Mother’s Health, Diet During Pregnancy May Impact Child’s Later Neurodevelopment


overview: Higher maternal body fat percentage was associated with lower cognitive, verbal, and motor skills in 2-year-olds. Children of mothers diagnosed with gestational diabetes had poorer language skills at 2 years of age compared with children of mothers without gestational diabetes.

sauce: University of Turku

Maternal gestational diabetes can adversely affect neurodevelopment in 2-year-olds. Meanwhile, new research conducted at the University of Turku reveals that a healthy, holistic diet by mothers supports neurodevelopment in their children.

Maternal health and lifestyle during pregnancy are important regulators of child neurodevelopment. A mother-child study conducted at the University of Turku and the University Hospital of Turku, Finland, examined how a pregnant mother’s gestational diabetes, obesity, and diet affected the neurodevelopment of her 2-year-old infant.

This research project investigated the development of children’s cognitive, verbal and motor skills. Maternal obesity was determined by air displacement plethysmography, and gestational diabetes by oral glucose tolerance test. Dietary intake during pregnancy was assessed with the Dietary Quality Index and the Fish Consumption Questionnaire.

“On average, neurodevelopment in children in our data was within normal limits. showed poorer verbal abilities than children who did not.Turku.

Additionally, the study found that higher maternal body fat percentage was associated with lower cognitive, verbal, and motor skills in children.

Maternal health and lifestyle during pregnancy are important regulators of child neurodevelopment.Image is in public domain

“Our observations are unique because previous studies have not examined the relationship between maternal body composition and neurodevelopment in children,” Saros said.

Gestational diabetes and obesity, especially high body fat, adversely affect maternal metabolism and increase inflammation in the body. In fact, these are the mechanisms by which harmful factors can affect a child’s neurodevelopment.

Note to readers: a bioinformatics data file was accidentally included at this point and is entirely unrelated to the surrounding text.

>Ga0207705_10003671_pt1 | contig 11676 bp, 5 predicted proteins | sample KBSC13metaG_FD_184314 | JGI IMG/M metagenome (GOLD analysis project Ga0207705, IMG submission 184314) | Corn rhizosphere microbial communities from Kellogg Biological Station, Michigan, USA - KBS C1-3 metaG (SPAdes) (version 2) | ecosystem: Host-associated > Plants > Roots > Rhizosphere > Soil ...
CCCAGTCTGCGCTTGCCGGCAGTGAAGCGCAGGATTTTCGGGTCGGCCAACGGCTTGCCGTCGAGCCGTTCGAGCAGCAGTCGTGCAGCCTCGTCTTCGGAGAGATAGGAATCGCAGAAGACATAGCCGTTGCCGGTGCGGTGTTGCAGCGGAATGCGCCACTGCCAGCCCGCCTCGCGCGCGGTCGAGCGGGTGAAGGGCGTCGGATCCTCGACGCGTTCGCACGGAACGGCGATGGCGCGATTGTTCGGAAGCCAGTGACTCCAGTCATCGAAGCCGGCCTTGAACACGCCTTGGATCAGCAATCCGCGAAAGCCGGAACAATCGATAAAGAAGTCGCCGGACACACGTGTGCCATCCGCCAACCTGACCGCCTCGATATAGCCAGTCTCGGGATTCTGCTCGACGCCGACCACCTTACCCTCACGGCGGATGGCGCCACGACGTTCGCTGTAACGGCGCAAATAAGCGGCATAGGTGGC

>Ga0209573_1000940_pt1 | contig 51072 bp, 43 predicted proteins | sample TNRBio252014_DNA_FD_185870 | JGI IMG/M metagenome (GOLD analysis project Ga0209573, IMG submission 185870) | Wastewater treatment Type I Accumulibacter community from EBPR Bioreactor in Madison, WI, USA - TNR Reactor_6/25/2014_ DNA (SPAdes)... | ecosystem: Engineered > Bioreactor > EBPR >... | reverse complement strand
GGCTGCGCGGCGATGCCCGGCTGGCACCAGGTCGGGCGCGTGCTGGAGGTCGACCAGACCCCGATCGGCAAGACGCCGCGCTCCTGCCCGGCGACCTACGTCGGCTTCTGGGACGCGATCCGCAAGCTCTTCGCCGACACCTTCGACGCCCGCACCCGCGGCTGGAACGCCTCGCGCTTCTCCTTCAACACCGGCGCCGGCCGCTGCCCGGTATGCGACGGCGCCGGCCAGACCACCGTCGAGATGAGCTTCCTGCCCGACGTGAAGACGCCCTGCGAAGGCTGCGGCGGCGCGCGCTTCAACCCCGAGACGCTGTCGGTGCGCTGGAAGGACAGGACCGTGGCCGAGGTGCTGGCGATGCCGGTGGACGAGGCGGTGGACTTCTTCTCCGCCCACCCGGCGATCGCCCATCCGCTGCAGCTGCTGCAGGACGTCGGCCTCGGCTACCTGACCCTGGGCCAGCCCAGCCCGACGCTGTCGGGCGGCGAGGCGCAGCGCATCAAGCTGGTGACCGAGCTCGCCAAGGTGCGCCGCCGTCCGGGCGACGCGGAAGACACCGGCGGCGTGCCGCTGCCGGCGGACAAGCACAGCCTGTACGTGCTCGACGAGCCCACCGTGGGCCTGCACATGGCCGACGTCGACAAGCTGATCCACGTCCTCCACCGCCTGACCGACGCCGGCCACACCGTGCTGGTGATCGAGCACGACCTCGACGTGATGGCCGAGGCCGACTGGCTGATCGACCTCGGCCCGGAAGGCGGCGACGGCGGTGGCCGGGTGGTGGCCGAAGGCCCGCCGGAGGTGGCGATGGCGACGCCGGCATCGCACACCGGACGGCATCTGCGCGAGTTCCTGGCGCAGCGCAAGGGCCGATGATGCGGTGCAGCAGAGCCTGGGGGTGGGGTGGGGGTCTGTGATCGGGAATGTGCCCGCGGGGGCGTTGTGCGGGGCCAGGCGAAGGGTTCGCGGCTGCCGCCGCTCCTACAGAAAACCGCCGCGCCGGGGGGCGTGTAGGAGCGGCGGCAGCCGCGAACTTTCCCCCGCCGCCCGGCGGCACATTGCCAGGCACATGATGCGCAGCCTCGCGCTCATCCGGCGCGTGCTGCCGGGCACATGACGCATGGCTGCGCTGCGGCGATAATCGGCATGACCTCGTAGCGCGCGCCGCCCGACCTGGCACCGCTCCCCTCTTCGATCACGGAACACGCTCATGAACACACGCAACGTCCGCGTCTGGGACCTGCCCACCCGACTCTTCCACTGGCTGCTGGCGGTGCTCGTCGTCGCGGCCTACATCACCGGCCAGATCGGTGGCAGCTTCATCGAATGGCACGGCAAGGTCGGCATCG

The study also found that the higher the quality of the mother’s diet, the better the child’s language development. Similar findings were found between maternal fish consumption and child neurodevelopment.

The results point to the same conclusion that a good diet contains unsaturated fatty acids found in fish and the like. Soft, unsaturated fats, such as omega-3 fatty acids, promote neurodevelopment in children.

“A healthy and holistic diet during pregnancy is particularly beneficial for neurodevelopment in children whose mothers are at risk for gestational diabetes due to overweight or obesity,” said the University of Turku, where the study was conducted.

About this maternal diet and neurodevelopmental research news

author: press office
sauce: University of Turku
contact: Press Office – University of Turku
image: image is public domain

Original research: open access.
“Maternal obesity, gestational diabetes, and diet associated with neurodevelopment in 2-year-olds” by Lotta Saros et al. pediatric research

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overview

Maternal obesity, gestational diabetes, and diet associated with neurodevelopment in 2-year-olds

Background

Maternal metabolic disorders and diet can affect long-term neurodevelopment in infants. We investigated whether maternal gestational diabetes mellitus (GDM), obesity, and diet affect the neurodevelopment of her 2-year-old infant.

method

children’s neurodevelopment (n= 243) Patients born to overweight or obese mothers were evaluated with the Bayley Scales of Infant and Toddler Development-Third Edition and the Hammersmith Infant Neurological Examination. Maternal obesity was determined by air displacement plethysmography, and her GDM by oral glucose tolerance test. Dietary assessment included questionnaires on diet quality and fish consumption, and a 3-day food diary, from which a dietary inflammation index (DII®) score was calculated.

result

GDM was associated with less expressive language skills (adj.b= -1.12, 95% CI = -2.10; -0.15), and increased maternal obesity with decreased cognitive, verbal, and motor skills in children (adj.p< 0.05). Maternal good dietary quality (adj.b= 0.87, 95% CI = 0.004; 1.73), higher fish consumption (adj.p= 0.02) were associated with better expressive language skills. DII scores were not associated with children’s neurodevelopment.

Conclusion

Findings suggest that GDM and high maternal obesity may result in decreased neurodevelopmental performance, but still within the average normative range for this population of children. Good dietary quality and more fish consumption during pregnancy may benefit your child’s language development.



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